When the results were analysed in terms of where they were recruited from, on-line recruits differed from those recruited from pain centres in terms of their ‘worst’ pain intensity, ‘average’ pain intensity, and reporting more coping self-statements. Participants from pain centres were more likely to be identified as ‘disabled’ in terms of employment status than those recruited via internet (maybe an economic indicator?). Participants recruited from pain centres were also less likely to make positive changes than those who came from on-line sources. To think then, that it would be possible to replace direct therapist input with an on-line approach for people who have been referred to a pain management centre would be a mistake.
Another major difference between the on-line group and the ‘reading material’ group was therapist input in the form of reminders, and also in the form of structuring the rate at which participants were introduced to aspects of the self management material. I was interested in the use of ‘booster’ sessions as part of follow-up and would have liked more detail on the content.
I could critique the study even more – but on a positive note, I wonder if this sort of approach might be effective for those people who are managing their disability relatively well (remaining at work for example), but who are obtaining things like injections or prn medications during flare-ups. Maybe a programme like this could expand the baseline knowledge of this group of people who are somewhat troubled by their pain and need a boost of confidence.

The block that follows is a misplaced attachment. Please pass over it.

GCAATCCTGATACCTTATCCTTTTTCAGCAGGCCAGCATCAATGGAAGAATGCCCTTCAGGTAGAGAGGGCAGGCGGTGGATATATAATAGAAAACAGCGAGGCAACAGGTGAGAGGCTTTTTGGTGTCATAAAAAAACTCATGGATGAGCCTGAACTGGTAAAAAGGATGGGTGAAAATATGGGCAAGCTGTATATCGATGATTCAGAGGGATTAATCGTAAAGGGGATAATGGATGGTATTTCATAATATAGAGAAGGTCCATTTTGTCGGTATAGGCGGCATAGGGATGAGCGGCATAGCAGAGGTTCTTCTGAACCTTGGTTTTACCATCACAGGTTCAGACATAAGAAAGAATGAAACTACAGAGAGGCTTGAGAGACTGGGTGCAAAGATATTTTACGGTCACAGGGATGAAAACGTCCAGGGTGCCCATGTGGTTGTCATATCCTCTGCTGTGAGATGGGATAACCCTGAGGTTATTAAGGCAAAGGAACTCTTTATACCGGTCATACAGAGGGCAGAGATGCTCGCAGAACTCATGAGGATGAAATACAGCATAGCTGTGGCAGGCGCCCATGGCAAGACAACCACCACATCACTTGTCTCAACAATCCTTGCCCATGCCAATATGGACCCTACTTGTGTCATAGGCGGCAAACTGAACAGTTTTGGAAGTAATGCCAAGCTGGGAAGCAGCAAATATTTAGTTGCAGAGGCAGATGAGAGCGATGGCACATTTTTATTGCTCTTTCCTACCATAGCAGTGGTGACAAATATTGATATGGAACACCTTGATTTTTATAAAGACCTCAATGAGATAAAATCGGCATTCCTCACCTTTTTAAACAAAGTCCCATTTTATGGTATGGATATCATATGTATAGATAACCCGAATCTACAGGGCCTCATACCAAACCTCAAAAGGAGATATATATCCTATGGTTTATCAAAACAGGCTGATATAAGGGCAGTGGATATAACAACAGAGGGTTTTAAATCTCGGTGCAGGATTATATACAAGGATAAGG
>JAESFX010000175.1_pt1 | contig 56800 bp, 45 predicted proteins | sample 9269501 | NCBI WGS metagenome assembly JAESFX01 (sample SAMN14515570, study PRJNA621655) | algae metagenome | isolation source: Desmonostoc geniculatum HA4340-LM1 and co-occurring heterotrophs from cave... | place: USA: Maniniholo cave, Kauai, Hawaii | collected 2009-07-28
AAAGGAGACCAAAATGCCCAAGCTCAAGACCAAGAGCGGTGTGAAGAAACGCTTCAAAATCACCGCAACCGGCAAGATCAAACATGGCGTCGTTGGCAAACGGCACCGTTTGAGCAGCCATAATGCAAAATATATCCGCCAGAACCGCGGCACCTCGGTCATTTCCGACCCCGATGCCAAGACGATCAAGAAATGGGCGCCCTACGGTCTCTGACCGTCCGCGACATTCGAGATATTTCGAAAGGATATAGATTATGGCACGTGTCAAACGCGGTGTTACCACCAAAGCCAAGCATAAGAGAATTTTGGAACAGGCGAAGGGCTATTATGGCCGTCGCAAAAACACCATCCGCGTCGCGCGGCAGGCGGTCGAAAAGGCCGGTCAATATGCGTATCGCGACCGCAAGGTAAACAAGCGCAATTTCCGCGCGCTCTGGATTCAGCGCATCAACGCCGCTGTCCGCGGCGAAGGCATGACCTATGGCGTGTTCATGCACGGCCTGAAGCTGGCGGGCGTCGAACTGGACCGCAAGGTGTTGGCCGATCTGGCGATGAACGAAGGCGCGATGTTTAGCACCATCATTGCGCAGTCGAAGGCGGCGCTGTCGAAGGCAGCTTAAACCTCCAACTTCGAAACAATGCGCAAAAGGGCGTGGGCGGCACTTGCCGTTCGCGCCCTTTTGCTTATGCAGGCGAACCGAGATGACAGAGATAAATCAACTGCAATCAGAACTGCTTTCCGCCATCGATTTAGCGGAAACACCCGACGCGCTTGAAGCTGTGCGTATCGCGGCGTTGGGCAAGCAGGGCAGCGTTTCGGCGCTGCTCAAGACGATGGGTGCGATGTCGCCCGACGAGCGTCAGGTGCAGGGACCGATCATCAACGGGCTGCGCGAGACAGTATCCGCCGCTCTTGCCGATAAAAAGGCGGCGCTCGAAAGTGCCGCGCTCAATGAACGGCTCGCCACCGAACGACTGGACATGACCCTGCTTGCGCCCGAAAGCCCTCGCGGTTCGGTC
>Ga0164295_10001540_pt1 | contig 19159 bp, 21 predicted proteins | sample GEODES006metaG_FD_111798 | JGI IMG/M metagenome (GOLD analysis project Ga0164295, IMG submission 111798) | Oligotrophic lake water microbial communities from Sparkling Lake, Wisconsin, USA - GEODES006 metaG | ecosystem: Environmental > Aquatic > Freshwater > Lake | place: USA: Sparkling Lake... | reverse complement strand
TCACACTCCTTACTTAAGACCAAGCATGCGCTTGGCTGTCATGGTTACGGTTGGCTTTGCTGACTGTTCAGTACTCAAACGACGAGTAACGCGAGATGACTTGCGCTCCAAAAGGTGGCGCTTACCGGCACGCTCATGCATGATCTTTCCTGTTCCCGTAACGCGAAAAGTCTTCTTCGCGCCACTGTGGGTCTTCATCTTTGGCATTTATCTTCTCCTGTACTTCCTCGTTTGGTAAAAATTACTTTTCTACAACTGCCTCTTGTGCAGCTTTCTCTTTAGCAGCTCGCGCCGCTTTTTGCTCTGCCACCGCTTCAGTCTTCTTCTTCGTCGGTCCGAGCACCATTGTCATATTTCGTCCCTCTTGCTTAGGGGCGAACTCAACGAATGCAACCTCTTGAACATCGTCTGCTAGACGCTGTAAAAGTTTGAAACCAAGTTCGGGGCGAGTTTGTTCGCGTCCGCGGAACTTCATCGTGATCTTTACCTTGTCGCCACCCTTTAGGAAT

If a programme like this was supported by face-to-face input maybe through a GP or primary care clinician, who could encourage specific goals to increase activity, do exercise and become less disabled perhaps once a month over a three month period – perhaps it could reduce some of the disability from back pain in our community, and maybe even reduce the number of people who need to be referred to a pain management centre. Worth thinking about huh?!
Chiauzzi E, Pujol LA, Wood M, Bond K, Black R, Yiu E, & Zacharoff K (2010). painACTION-Back Pain: A Self-Management Website for People with Chronic Back Pain. Pain medicine (Malden, Mass.) PMID: 20545873